Ten years ago, when my research first took me into the field of Britain's colonial
governors, I could count the number of gubernatorial autobiographies on a pair of
hands (and maybe one foot, too, for good measure). Since then, they have begun to
appear, along with memoirs of lesser Colonial Service mortals like ourselves, at the
rate of one a year. Today my bookshelf on Colonial Governors' biography and
autobiography is three times the length it was a decade ago. I count this blossoming of
the autobiographical genre as my good fortune.
To those by Sir Kenneth Blackburne, Sir Alan Burns, Sir Bede Clifford, Sir
Alexander Grantham, Sir Bryan Sharwood Smith and Sir Robert Stanley, to take just
a sampling off my shelf, we now have the autobiography of Sir Ronald Garvey. A
member of the famous Hispano-Irish sherry family, he joined the Colonial Service in
1926. Having applied for a post in Nigeria, he found himself destined for the sole
cadetship on offer from the Solomon Islands! In that grim year of economic
depression, Garvey was one of the four hundred young men competing for twenty-seven
vacancies in the Colonial Administrative Service. A quarter of a century and
several territories later (Nyasaland, St. Vincent, British Honduras), Sir Ronald
returned to 'his' Western Pacific as Governor and Commander-in-Chief in 1952.
Within a mere matter of months he was in the middle of a Royal Visit.
On retiring from the Colonial Service in 1959, Sir Ronald became yet another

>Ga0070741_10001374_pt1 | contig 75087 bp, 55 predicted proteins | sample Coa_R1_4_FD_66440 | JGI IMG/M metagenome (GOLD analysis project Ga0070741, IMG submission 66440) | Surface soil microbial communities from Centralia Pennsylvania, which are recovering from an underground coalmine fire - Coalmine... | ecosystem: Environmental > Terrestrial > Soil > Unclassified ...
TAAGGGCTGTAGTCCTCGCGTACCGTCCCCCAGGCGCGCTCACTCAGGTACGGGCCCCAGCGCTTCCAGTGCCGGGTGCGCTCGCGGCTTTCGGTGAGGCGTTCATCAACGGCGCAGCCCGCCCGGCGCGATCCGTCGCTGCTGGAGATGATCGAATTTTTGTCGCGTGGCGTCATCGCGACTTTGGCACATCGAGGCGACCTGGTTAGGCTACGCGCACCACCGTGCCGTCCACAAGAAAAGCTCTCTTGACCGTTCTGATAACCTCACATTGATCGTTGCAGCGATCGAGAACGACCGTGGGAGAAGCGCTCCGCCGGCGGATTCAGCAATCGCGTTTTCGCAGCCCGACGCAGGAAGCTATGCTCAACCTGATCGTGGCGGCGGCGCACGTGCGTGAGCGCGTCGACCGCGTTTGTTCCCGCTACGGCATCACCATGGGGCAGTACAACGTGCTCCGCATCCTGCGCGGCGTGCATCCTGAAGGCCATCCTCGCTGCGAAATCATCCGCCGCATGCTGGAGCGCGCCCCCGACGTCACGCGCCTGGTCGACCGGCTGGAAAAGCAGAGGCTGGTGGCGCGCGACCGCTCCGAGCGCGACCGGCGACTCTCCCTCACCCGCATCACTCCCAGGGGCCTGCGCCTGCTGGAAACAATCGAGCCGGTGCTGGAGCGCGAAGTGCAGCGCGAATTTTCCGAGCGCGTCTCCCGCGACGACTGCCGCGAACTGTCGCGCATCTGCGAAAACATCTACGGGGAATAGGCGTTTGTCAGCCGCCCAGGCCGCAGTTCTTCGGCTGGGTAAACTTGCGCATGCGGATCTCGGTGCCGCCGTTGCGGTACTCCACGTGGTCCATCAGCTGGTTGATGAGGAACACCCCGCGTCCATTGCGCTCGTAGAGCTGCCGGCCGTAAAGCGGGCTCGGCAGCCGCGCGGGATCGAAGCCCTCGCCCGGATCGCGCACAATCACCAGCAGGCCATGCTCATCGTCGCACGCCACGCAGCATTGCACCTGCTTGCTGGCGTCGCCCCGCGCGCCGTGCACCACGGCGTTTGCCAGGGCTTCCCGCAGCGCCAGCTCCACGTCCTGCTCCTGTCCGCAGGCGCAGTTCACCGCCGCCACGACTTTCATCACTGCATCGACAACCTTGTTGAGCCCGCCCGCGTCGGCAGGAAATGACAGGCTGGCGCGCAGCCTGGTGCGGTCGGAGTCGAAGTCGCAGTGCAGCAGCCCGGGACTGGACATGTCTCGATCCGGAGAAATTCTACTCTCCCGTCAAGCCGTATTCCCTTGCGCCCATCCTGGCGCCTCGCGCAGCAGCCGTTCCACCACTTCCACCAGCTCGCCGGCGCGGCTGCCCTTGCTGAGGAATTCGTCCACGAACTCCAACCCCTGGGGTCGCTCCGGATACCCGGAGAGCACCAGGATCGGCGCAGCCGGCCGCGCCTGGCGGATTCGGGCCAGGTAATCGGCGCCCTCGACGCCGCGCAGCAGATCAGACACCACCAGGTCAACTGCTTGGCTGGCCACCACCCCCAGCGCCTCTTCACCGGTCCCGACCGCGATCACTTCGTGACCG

ex-DO to be appointed Lieutenant-Governor of the Isle of Man. His memoirs,
however, stop with his departure from Suva in 1958. They provide a straightforward
personal account of a varied and distinguished Colonial Service career (stylistically
marred, as if it had been dictated rather than written, by too many paragraphs starting
with 'Well') as novel to the outsider as they can be revealing to the insider.
In his bibliography. Sir Ronald has preferred not to mention the published
autobiographies of any of his predecessors in Government House, e.g. Grantham,
Mitchell, Luke or Des Voeux: the choice, of course, is his, though the loss may be
ours if we want to read further. A more valid criticism, I would argue, in the context
of an otherwise valuable contribution to Colonial Service history, is the eschewment
of any index of personal and place names - an aspect in which Sir Ronald's text itself is
endearingly strong. But my Colonial Service library is all the richer for this important
and interesting addition.